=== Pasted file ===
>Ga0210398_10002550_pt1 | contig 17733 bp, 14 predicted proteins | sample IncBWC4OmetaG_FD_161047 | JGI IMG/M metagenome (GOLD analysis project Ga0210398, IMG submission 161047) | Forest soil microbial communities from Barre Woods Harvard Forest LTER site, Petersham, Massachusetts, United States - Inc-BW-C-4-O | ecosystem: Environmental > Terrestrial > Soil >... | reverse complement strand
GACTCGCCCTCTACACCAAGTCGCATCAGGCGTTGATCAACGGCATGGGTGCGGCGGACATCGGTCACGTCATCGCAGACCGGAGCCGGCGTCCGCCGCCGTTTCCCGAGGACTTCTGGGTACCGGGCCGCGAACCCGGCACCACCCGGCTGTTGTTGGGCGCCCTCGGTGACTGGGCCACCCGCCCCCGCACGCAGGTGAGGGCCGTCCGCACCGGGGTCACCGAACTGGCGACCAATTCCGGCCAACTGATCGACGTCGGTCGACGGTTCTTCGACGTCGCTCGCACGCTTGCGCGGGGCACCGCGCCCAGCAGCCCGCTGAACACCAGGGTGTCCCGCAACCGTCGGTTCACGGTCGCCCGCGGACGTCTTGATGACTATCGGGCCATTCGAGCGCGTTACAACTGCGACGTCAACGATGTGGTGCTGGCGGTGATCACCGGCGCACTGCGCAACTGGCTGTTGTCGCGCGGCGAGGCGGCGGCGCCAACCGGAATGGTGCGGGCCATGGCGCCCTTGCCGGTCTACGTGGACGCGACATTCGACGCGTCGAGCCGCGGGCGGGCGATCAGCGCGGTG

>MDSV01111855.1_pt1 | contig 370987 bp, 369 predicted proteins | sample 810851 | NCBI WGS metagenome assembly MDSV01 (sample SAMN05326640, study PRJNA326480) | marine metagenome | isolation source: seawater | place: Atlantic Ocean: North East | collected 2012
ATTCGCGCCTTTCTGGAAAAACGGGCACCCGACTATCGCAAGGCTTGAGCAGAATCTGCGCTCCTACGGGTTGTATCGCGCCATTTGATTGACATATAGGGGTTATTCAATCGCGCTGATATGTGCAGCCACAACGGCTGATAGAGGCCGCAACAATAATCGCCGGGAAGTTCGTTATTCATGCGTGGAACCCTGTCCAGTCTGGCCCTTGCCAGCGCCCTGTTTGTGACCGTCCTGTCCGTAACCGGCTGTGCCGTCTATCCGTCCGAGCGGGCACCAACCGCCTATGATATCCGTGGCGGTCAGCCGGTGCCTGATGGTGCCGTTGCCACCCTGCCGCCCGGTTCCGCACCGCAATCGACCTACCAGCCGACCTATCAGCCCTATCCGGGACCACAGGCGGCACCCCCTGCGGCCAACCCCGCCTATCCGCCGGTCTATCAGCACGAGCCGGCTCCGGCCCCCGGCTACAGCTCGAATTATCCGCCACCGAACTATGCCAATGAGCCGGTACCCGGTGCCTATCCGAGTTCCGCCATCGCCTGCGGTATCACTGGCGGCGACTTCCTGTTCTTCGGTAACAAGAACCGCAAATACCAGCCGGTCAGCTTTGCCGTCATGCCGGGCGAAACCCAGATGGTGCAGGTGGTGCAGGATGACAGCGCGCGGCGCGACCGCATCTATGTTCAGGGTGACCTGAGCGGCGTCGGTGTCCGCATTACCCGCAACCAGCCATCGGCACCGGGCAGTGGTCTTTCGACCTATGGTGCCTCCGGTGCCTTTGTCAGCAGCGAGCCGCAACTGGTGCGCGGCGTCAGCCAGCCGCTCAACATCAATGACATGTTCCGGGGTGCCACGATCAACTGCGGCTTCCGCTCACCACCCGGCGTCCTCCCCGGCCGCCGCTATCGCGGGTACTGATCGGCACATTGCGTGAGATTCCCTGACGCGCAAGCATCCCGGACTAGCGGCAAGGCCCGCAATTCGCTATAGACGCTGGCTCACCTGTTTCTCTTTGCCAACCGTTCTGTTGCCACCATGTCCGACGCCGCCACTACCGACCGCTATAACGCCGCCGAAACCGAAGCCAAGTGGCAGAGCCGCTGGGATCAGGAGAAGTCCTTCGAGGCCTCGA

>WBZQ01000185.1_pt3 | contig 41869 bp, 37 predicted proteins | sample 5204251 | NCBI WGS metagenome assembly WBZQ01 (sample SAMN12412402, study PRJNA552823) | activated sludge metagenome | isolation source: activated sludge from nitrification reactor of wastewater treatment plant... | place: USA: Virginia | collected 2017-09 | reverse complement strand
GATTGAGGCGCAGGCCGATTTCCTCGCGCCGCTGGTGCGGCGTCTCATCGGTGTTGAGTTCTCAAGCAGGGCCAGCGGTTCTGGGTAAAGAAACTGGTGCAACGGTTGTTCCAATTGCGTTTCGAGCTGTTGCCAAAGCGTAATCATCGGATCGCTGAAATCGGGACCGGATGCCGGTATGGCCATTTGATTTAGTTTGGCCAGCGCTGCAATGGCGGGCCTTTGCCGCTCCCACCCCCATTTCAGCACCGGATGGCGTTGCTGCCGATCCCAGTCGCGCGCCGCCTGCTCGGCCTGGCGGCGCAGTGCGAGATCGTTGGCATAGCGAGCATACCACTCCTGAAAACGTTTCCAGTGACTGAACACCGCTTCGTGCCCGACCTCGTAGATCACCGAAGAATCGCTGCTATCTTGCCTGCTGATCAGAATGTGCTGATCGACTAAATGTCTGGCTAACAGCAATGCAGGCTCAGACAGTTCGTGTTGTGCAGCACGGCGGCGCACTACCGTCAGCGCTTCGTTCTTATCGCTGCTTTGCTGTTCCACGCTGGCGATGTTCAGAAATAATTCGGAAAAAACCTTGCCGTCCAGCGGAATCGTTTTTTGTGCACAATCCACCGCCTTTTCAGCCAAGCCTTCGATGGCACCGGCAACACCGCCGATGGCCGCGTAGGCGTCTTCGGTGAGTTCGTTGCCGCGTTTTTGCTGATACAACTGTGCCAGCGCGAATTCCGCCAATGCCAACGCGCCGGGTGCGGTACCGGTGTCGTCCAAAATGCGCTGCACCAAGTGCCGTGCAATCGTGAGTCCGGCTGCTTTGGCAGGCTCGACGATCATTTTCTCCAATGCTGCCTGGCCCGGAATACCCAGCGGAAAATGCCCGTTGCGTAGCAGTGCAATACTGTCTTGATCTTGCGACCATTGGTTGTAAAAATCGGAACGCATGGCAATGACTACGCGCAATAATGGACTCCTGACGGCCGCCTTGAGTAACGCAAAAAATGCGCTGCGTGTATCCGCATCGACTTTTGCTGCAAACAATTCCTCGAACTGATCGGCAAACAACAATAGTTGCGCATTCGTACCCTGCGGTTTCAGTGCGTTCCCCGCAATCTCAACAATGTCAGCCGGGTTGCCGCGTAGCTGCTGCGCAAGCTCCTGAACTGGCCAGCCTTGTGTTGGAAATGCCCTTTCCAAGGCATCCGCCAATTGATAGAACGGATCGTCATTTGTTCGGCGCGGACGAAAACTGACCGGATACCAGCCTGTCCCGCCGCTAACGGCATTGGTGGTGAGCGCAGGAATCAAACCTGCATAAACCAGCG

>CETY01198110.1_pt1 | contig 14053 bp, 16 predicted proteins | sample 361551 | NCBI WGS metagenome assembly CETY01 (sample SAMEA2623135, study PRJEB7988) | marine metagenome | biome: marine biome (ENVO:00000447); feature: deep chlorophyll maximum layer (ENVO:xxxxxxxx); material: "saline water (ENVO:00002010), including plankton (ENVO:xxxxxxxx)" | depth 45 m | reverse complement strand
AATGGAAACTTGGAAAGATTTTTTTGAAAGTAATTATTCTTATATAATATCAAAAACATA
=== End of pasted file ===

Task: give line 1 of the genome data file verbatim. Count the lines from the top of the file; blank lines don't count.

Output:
>Ga0210398_10002550_pt1 | contig 17733 bp, 14 predicted proteins | sample IncBWC4OmetaG_FD_161047 | JGI IMG/M metagenome (GOLD analysis project Ga0210398, IMG submission 161047) | Forest soil microbial communities from Barre Woods Harvard Forest LTER site, Petersham, Massachusetts, United States - Inc-BW-C-4-O | ecosystem: Environmental > Terrestrial > Soil >... | reverse complement strand